There is a stereotype surrounding the idea that religious people who fix their hope on heaven are of no earthly good to the world today. You hear this a lot. It is intimated a number of time in Rob Bell’s “Love Wins”. It seems a logical position to hold. I think it is fallacious.
We should first clean up the question. A better question is whether people who believe that actions in this life have consequences, especially dramatic consequences after life as a group do more or less to improve the real life experience of people in this life. My suspicion is that in fact they do and is based on a variety of surveys throughout the years as well as personal, anecdotal experience.
First let me also say that I have also met some people who fit into the stereotype that all they care about is the after life and imagine that issues of this world, poverty, the environment, etc. don’t matter. They are out there, but I think they are the exception amidst groups of rigorous belief rather than the rule.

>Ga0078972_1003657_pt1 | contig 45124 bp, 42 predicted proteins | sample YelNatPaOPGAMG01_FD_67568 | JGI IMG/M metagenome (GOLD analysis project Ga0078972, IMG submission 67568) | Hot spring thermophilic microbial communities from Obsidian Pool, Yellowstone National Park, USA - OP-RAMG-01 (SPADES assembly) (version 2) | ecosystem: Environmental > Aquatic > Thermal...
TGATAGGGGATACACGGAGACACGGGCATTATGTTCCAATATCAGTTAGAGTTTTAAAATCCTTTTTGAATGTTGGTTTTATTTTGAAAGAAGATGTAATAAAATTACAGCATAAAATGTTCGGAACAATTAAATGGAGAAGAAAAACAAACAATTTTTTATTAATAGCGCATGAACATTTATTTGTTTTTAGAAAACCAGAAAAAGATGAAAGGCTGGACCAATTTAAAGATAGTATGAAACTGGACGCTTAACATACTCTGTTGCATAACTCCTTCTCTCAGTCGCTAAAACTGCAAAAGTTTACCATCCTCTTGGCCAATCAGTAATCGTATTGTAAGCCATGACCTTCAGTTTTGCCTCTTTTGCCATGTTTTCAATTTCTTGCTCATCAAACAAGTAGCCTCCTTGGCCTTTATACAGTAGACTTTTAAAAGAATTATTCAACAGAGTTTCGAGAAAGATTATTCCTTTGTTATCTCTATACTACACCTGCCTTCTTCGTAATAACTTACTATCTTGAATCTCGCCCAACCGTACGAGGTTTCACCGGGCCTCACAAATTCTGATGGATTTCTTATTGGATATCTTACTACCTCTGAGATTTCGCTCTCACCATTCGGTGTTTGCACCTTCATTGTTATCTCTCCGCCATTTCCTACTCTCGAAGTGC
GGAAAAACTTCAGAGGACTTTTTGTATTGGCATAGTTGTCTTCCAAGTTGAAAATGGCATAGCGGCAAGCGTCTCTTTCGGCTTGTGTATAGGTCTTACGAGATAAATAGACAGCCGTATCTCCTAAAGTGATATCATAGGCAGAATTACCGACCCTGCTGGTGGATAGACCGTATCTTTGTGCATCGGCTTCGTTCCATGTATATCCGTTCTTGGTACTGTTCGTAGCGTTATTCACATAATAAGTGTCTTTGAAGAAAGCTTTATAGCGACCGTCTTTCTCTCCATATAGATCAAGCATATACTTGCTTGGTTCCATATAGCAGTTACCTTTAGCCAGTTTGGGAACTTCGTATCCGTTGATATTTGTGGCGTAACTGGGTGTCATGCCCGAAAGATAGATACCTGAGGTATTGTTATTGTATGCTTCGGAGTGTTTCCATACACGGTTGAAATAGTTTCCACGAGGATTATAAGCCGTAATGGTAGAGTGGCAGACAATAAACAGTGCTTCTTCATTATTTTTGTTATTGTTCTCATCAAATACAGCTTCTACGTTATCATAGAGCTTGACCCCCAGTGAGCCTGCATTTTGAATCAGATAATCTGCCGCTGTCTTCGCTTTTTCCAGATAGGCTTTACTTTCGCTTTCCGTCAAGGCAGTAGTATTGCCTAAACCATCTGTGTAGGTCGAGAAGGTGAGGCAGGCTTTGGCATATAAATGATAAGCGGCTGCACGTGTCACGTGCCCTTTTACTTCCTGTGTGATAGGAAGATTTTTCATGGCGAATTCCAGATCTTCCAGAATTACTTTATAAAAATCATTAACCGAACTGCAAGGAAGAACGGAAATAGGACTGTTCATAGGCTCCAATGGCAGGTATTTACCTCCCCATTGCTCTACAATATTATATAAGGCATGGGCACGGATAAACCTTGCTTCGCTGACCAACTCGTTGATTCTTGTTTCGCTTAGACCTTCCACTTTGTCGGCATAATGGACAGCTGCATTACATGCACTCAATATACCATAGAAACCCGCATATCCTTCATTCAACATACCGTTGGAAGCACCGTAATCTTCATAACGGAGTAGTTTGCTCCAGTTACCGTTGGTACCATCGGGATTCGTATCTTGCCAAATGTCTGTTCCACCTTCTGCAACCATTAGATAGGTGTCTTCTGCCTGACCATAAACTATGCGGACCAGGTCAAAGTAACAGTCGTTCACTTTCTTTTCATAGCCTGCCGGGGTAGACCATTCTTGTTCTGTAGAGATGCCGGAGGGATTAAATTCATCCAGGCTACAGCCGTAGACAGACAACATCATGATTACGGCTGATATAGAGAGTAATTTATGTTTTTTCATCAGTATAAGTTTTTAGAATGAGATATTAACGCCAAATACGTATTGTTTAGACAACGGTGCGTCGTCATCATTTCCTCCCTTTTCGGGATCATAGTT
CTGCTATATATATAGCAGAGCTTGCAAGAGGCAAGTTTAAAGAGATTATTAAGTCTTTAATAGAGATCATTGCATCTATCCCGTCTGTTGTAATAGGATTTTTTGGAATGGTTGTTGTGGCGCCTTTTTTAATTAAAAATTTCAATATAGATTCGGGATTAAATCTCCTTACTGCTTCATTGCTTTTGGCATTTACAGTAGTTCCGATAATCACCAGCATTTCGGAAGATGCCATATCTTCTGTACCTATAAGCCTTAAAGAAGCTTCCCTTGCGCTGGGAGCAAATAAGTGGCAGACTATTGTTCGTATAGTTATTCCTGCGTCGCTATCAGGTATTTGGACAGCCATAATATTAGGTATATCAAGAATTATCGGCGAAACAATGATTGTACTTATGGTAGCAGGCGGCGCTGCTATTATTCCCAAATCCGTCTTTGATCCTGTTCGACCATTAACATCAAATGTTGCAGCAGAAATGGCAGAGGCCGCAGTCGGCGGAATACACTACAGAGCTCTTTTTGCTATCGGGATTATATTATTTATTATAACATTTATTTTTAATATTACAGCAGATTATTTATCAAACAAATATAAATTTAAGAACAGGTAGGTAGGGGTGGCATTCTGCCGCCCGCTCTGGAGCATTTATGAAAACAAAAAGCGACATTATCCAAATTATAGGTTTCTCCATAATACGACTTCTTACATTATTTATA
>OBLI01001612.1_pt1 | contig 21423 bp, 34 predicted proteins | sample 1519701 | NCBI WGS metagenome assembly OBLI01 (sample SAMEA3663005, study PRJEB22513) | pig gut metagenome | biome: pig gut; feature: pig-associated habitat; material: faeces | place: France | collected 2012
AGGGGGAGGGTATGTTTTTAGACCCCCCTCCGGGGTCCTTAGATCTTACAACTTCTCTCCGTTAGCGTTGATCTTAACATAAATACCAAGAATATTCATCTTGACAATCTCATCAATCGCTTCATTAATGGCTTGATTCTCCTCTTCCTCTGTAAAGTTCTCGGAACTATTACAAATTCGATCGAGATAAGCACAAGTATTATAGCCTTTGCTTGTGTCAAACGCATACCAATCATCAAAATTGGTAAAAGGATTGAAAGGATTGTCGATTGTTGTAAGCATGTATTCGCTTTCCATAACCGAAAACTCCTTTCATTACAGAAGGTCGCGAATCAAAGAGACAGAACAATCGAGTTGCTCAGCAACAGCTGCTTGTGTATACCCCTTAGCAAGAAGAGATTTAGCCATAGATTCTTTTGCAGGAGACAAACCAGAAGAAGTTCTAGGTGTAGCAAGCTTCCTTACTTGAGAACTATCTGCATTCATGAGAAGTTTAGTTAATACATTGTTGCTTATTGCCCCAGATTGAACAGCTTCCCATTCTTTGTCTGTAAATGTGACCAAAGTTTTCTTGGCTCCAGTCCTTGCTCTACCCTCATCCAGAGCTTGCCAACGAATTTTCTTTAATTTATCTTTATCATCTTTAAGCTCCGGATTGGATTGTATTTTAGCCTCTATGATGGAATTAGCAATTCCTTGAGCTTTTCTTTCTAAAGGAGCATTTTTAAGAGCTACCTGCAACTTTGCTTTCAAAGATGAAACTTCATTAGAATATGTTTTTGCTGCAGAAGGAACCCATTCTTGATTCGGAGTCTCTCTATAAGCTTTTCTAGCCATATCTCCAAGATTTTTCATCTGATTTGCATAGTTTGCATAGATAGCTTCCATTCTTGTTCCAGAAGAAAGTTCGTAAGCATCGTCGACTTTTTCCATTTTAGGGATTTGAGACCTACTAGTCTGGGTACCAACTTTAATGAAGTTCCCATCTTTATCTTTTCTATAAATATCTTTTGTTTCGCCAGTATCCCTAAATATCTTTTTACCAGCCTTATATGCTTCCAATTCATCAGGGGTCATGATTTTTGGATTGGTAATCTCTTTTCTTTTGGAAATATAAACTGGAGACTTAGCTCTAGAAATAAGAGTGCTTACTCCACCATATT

1. A number of years ago Gallup wrote a book called “The Saints Among Us” in which he noted that something like 13% of the population does most of the giving and volunteering. Some of this would be towards specifically religious ends, but others would be towards what we would call humanitarian ends. I have seen numerous surveys in fact that shows that for Americans regular church attendance is a good predictor not only of religious giving but also humanitarian giving. Look also at the groups that do most of the humanitarian work in the world today. In most cases those groups were started by religious groups who had specific and consequential assumptions about the connection between this world behavior and after life destiny.
2. It is easy to dismiss and disparage motivation based on fear of hell. Preaching hell-avoidance has not been the emphasis of my ministry and I don’t intend to start. Neither am I a believer in guilt based motivation. The reason is both doctrinal and experiential. The Heidelberg Catechism is one of the three doctrinal statements of my tradition and the motivational and experiential rubric of my tradition is misery, deliverance, gratitude. I believe gratitude is a better motivator of consistent, joyful generosity and I preach it every week. (Ask my congregation). I slip this into nearly every sermon.